On this first claim for relief, the lower court made findings which we briefly summarize here. The court found that the vendor was at all times ready, willing, and able to perform upon payment of the balance of the purchase price; that the vendor signed a receipt for $14,000 in cash which, since he did not speak, read or write the English language sufficiently to understand the wording, he signed in the belief that it was a receipt for $14,000 in checks and credits; that the purchasers understood the English language intelligently and were familiar with modern business practice and procedure; and that the purchasers have never paid the $14,000 balance due the vendor under the terms of the contract. Upon these findings, judgment was entered for the vendor in the sum of $14,000.

On appeal, the purchasers attack the judgment on this first claim for relief on the basis that the trial court erred in failing to make a finding of fact on a material issue in the case fraud in the procurement of the receipt and on the basis that the judgment is not supported by substantial evidence.

In support of their position that the trial court erred in failing to find on the issue *85 of fraud, purchasers cite the case of Laumbach v. Laumbach, 58 N.M. 248, 270 P.2d 385. Purchasers also cite Smith v. South, 59 N.M. 312, 283 P.2d 1073, and State Nat. Bank of El Paso, Tex. v. Cantrell, 46 N.M. 268, 127 P.2d 246, 249, where this court said:

"It is not proper for the trial court to refuse a proposed specific finding of an ultimate fact within the issues supported by substantial evidence, believed by the Court and necessary to determine the issues in the case." (Emphasis ours.)

We think it well to note that in the Cantrell case, supra, the defendant requested no specific findings of fact or conclusions of law and the court made none of its own except a general finding of the issues in favor of the defendant.

In Smith v. South, supra, this court remanded the cause because the trial court failed to make specific findings and conclusions on a material issue. Likewise in the Laumbach case this court, applying Rule 52(b) (2), Rules of Civil Procedure, held that the trial court's failure to make a finding on a material issue when requested to do so was error.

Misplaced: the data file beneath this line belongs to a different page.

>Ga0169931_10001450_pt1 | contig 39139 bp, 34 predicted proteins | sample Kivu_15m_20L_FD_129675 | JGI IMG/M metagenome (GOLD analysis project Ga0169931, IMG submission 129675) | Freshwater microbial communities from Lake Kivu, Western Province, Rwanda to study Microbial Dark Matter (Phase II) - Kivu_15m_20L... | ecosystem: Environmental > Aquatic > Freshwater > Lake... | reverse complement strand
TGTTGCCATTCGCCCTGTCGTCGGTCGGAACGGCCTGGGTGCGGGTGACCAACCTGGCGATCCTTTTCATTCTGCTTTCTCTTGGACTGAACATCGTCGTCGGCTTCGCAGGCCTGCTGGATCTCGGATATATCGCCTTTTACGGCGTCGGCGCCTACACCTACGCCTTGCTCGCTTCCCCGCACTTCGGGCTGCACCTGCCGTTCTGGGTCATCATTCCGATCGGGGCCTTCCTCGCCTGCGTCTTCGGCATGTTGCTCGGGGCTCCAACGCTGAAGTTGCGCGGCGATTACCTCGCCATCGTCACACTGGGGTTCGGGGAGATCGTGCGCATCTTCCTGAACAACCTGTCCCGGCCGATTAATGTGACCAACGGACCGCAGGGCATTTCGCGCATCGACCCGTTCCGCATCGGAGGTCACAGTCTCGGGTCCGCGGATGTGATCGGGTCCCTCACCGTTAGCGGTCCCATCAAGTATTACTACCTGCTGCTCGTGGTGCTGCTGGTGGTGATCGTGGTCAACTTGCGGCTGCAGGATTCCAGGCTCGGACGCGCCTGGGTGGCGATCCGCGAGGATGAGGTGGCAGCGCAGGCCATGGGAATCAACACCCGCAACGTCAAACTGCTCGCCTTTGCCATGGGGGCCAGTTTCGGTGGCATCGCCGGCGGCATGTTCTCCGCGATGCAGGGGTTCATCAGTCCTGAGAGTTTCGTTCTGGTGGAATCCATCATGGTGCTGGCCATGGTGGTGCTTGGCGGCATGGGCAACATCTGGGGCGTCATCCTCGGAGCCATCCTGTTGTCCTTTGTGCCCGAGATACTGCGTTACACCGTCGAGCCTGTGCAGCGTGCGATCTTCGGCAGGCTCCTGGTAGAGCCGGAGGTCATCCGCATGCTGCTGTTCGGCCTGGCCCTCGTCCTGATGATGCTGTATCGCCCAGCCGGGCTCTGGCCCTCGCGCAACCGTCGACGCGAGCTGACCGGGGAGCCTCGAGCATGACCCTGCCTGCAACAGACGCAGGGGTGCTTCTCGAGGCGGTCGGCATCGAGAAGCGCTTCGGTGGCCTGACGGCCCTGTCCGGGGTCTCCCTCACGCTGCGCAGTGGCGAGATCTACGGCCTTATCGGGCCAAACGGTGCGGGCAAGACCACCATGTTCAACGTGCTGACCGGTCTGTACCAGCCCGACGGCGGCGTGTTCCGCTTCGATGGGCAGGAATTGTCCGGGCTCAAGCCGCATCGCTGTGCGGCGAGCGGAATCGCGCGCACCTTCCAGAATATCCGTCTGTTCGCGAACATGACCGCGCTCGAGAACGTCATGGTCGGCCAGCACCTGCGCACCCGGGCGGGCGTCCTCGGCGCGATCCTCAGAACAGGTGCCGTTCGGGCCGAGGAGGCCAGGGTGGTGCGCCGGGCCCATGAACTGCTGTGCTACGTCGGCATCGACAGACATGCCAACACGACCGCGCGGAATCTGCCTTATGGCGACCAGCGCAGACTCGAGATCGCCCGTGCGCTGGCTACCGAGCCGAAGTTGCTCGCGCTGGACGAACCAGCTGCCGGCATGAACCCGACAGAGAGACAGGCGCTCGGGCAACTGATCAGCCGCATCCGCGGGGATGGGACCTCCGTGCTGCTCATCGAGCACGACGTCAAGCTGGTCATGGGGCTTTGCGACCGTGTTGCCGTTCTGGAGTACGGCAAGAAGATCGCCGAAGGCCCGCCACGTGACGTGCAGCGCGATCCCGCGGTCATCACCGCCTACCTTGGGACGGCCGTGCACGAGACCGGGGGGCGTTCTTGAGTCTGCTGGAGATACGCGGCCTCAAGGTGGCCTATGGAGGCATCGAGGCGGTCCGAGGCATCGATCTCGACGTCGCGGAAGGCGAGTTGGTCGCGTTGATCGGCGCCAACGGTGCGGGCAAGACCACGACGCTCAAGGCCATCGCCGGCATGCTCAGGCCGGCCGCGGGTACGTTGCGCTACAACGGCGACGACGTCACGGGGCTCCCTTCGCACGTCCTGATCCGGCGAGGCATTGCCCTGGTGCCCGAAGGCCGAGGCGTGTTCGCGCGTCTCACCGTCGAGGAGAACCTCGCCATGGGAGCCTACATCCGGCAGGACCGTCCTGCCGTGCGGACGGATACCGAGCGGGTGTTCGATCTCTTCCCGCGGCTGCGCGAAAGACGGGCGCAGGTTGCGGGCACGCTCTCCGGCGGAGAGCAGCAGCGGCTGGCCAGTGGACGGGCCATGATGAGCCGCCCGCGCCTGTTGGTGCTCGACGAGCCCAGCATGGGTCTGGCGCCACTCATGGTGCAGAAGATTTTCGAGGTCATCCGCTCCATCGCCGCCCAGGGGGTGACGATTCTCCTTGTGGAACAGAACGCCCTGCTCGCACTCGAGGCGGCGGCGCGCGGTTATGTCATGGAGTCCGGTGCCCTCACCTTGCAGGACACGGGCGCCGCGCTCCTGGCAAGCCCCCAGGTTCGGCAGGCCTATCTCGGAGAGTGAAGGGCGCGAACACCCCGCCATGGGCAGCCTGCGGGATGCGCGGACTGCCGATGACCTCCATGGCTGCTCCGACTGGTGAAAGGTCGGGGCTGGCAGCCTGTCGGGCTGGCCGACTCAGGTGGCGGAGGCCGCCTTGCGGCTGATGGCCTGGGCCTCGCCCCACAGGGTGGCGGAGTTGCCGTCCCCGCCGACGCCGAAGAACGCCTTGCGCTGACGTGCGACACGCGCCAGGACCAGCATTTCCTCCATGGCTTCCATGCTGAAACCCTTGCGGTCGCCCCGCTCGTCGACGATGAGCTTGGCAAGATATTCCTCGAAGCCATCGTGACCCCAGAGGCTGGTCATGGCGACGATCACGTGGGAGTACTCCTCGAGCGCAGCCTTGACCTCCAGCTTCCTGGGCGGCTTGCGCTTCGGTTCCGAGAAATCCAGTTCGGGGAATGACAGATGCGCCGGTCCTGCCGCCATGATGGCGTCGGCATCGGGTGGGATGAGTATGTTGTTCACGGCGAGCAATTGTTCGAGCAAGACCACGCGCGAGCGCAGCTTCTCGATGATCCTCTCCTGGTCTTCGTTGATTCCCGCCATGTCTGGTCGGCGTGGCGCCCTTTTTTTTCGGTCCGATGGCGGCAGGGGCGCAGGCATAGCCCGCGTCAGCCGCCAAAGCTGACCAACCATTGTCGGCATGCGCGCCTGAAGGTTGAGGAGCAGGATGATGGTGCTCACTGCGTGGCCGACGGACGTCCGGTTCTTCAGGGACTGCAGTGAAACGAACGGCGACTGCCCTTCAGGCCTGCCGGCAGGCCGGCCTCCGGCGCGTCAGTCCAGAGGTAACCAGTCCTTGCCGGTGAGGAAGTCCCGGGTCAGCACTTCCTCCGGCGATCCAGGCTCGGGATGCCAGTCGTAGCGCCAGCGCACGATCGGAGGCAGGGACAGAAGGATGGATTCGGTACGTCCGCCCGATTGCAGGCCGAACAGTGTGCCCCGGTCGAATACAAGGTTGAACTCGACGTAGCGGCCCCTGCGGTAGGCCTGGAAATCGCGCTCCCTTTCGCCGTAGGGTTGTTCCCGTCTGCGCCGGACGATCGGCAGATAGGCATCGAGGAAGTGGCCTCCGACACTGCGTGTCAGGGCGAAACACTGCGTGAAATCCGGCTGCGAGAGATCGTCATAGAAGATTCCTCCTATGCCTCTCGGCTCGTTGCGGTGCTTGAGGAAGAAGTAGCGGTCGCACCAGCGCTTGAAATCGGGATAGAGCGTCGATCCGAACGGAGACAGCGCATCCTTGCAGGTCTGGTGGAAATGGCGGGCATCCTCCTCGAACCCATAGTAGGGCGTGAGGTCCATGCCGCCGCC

In the instant case, the allegation of fact in the complaint with regard to fraud in the procurement of the receipt for $14,000 in cash was a part of the vendor's claim for relief against the Century Life Insurance Company and was regarded by the trial court as surplusage following the dismissal of the complaint as to the company. Even though the allegation of fraud be not considered surplusage but merely as an alternative theory upon which the claim for relief was based, it could not form the basis for a mandatory finding by the court within the meaning of the language of Rule 52 (b) (2), Rules of Civil Procedure:

"The findings of fact shall consist only of such ultimate facts as are necessary to determine the issues in the case, as distinguished from evidentiary facts supporting them. * * *"

In this situation, where the complaint and evidence all supported the court's findings, the court was under no obligation to make a finding foreign to the case as developed. We note that a finding, even if made as requested by the purchasers, would not influence the conclusion as reached by the trial court.

The complaint states facts entitling the vendor to relief for breach of an express contract, and the trial court expressly concluded that the

"defendants are justly indebted to the plaintiff in the sum of Fourteen Thousand ($14,000) Dollars, on account of the purchase price for the real estate."

In view of the findings by the trial court on an express contract, we hold that the question of fraud was not a material issue necessary for the determination of the case and that it was not error for the court to refuse such finding.

Purchasers' second point of attack on the first claim for relief that the judgment is not supported by substantial evidence is primarily directed toward evidence tending to show fraud in the procurement of the receipt. Holding as we did that fraud is not a material issue, it is not necessary for us to consider much of this argument.